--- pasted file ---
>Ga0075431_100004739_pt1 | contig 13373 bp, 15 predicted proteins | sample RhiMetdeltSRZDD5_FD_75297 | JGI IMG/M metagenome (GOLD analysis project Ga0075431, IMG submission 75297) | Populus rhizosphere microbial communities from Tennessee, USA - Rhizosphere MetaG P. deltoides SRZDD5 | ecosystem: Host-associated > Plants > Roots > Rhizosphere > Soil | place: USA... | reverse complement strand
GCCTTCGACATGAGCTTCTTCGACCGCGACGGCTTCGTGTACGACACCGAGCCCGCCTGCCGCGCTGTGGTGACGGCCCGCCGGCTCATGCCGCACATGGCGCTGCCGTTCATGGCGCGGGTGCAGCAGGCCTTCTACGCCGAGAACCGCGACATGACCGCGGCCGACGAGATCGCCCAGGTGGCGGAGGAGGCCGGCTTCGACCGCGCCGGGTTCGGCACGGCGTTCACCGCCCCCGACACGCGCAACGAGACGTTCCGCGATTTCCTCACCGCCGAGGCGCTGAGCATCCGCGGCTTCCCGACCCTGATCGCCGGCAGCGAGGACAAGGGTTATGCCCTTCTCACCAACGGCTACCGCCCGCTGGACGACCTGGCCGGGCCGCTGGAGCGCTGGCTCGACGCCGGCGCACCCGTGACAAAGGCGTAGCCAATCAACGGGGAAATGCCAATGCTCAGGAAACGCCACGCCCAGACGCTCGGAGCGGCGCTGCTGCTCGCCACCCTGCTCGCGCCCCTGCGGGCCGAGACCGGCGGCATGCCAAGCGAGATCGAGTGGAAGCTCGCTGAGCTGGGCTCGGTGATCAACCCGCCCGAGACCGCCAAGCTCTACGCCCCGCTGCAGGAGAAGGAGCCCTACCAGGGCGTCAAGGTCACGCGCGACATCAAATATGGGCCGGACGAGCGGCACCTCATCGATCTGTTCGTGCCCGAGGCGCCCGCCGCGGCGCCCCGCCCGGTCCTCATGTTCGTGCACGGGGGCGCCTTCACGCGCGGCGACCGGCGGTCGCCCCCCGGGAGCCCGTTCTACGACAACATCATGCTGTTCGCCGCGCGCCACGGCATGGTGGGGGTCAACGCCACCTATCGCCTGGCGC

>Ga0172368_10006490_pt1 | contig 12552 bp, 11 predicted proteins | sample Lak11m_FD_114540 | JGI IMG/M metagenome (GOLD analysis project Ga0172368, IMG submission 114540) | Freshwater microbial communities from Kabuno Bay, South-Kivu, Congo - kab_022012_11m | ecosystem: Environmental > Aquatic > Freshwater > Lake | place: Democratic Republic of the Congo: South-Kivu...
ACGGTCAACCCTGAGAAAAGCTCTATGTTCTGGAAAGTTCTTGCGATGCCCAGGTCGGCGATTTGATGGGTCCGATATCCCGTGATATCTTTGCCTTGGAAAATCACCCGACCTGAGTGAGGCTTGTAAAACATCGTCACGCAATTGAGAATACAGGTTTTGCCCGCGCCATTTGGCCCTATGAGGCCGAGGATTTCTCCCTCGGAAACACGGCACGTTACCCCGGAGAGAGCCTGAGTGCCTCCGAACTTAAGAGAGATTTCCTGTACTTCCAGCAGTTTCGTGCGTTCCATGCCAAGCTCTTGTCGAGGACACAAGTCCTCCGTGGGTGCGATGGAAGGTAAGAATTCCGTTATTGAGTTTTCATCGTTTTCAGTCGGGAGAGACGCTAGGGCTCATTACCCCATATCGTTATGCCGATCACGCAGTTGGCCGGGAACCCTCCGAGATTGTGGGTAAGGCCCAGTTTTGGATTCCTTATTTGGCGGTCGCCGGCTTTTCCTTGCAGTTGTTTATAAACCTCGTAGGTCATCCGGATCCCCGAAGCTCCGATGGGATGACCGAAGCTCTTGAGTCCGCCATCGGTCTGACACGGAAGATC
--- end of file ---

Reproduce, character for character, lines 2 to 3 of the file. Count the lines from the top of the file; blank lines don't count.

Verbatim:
GCCTTCGACATGAGCTTCTTCGACCGCGACGGCTTCGTGTACGACACCGAGCCCGCCTGCCGCGCTGTGGTGACGGCCCGCCGGCTCATGCCGCACATGGCGCTGCCGTTCATGGCGCGGGTGCAGCAGGCCTTCTACGCCGAGAACCGCGACATGACCGCGGCCGACGAGATCGCCCAGGTGGCGGAGGAGGCCGGCTTCGACCGCGCCGGGTTCGGCACGGCGTTCACCGCCCCCGACACGCGCAACGAGACGTTCCGCGATTTCCTCACCGCCGAGGCGCTGAGCATCCGCGGCTTCCCGACCCTGATCGCCGGCAGCGAGGACAAGGGTTATGCCCTTCTCACCAACGGCTACCGCCCGCTGGACGACCTGGCCGGGCCGCTGGAGCGCTGGCTCGACGCCGGCGCACCCGTGACAAAGGCGTAGCCAATCAACGGGGAAATGCCAATGCTCAGGAAACGCCACGCCCAGACGCTCGGAGCGGCGCTGCTGCTCGCCACCCTGCTCGCGCCCCTGCGGGCCGAGACCGGCGGCATGCCAAGCGAGATCGAGTGGAAGCTCGCTGAGCTGGGCTCGGTGATCAACCCGCCCGAGACCGCCAAGCTCTACGCCCCGCTGCAGGAGAAGGAGCCCTACCAGGGCGTCAAGGTCACGCGCGACATCAAATATGGGCCGGACGAGCGGCACCTCATCGATCTGTTCGTGCCCGAGGCGCCCGCCGCGGCGCCCCGCCCGGTCCTCATGTTCGTGCACGGGGGCGCCTTCACGCGCGGCGACCGGCGGTCGCCCCCCGGGAGCCCGTTCTACGACAACATCATGCTGTTCGCCGCGCGCCACGGCATGGTGGGGGTCAACGCCACCTATCGCCTGGCGC

>Ga0172368_10006490_pt1 | contig 12552 bp, 11 predicted proteins | sample Lak11m_FD_114540 | JGI IMG/M metagenome (GOLD analysis project Ga0172368, IMG submission 114540) | Freshwater microbial communities from Kabuno Bay, South-Kivu, Congo - kab_022012_11m | ecosystem: Environmental > Aquatic > Freshwater > Lake | place: Democratic Republic of the Congo: South-Kivu...